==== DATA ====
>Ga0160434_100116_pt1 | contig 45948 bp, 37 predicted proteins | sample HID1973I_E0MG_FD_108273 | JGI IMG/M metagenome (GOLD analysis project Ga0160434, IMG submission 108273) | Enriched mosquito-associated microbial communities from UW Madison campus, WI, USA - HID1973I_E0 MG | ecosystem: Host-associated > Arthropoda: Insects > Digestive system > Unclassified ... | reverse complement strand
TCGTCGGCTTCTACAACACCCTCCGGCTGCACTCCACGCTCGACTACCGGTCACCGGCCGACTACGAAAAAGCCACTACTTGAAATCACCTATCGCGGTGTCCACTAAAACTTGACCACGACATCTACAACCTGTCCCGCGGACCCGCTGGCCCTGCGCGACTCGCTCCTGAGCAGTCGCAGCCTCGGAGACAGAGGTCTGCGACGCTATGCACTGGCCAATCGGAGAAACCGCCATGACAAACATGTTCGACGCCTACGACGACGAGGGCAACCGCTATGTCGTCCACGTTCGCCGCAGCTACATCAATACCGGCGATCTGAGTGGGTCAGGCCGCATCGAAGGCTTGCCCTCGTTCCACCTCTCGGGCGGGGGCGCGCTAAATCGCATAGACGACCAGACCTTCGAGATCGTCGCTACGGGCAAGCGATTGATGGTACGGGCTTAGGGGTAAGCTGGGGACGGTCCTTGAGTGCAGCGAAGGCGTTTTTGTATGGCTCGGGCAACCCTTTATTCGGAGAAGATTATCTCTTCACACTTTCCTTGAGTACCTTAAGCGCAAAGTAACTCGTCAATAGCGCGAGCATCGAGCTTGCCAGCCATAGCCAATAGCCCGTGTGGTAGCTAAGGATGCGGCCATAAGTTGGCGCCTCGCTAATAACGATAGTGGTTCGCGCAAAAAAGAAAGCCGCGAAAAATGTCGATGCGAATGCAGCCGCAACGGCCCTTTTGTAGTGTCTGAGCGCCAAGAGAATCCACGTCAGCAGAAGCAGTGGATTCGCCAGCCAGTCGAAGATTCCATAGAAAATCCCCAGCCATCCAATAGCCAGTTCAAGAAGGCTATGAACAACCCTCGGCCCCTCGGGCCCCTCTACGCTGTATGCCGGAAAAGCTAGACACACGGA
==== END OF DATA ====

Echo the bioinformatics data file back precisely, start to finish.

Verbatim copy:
>Ga0160434_100116_pt1 | contig 45948 bp, 37 predicted proteins | sample HID1973I_E0MG_FD_108273 | JGI IMG/M metagenome (GOLD analysis project Ga0160434, IMG submission 108273) | Enriched mosquito-associated microbial communities from UW Madison campus, WI, USA - HID1973I_E0 MG | ecosystem: Host-associated > Arthropoda: Insects > Digestive system > Unclassified ... | reverse complement strand
TCGTCGGCTTCTACAACACCCTCCGGCTGCACTCCACGCTCGACTACCGGTCACCGGCCGACTACGAAAAAGCCACTACTTGAAATCACCTATCGCGGTGTCCACTAAAACTTGACCACGACATCTACAACCTGTCCCGCGGACCCGCTGGCCCTGCGCGACTCGCTCCTGAGCAGTCGCAGCCTCGGAGACAGAGGTCTGCGACGCTATGCACTGGCCAATCGGAGAAACCGCCATGACAAACATGTTCGACGCCTACGACGACGAGGGCAACCGCTATGTCGTCCACGTTCGCCGCAGCTACATCAATACCGGCGATCTGAGTGGGTCAGGCCGCATCGAAGGCTTGCCCTCGTTCCACCTCTCGGGCGGGGGCGCGCTAAATCGCATAGACGACCAGACCTTCGAGATCGTCGCTACGGGCAAGCGATTGATGGTACGGGCTTAGGGGTAAGCTGGGGACGGTCCTTGAGTGCAGCGAAGGCGTTTTTGTATGGCTCGGGCAACCCTTTATTCGGAGAAGATTATCTCTTCACACTTTCCTTGAGTACCTTAAGCGCAAAGTAACTCGTCAATAGCGCGAGCATCGAGCTTGCCAGCCATAGCCAATAGCCCGTGTGGTAGCTAAGGATGCGGCCATAAGTTGGCGCCTCGCTAATAACGATAGTGGTTCGCGCAAAAAAGAAAGCCGCGAAAAATGTCGATGCGAATGCAGCCGCAACGGCCCTTTTGTAGTGTCTGAGCGCCAAGAGAATCCACGTCAGCAGAAGCAGTGGATTCGCCAGCCAGTCGAAGATTCCATAGAAAATCCCCAGCCATCCAATAGCCAGTTCAAGAAGGCTATGAACAACCCTCGGCCCCTCGGGCCCCTCTACGCTGTATGCCGGAAAAGCTAGACACACGGA